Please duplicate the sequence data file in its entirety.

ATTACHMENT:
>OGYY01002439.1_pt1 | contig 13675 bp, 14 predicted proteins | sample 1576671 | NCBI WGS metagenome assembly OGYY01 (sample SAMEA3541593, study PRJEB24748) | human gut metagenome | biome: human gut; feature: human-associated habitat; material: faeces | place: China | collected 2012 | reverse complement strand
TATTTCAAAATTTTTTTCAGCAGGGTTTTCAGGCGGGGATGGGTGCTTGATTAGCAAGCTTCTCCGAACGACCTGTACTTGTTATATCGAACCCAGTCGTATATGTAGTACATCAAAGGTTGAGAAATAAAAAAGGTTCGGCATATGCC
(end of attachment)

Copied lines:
>OGYY01002439.1_pt1 | contig 13675 bp, 14 predicted proteins | sample 1576671 | NCBI WGS metagenome assembly OGYY01 (sample SAMEA3541593, study PRJEB24748) | human gut metagenome | biome: human gut; feature: human-associated habitat; material: faeces | place: China | collected 2012 | reverse complement strand
TATTTCAAAATTTTTTTCAGCAGGGTTTTCAGGCGGGGATGGGTGCTTGATTAGCAAGCTTCTCCGAACGACCTGTACTTGTTATATCGAACCCAGTCGTATATGTAGTACATCAAAGGTTGAGAAATAAAAAAGGTTCGGCATATGCC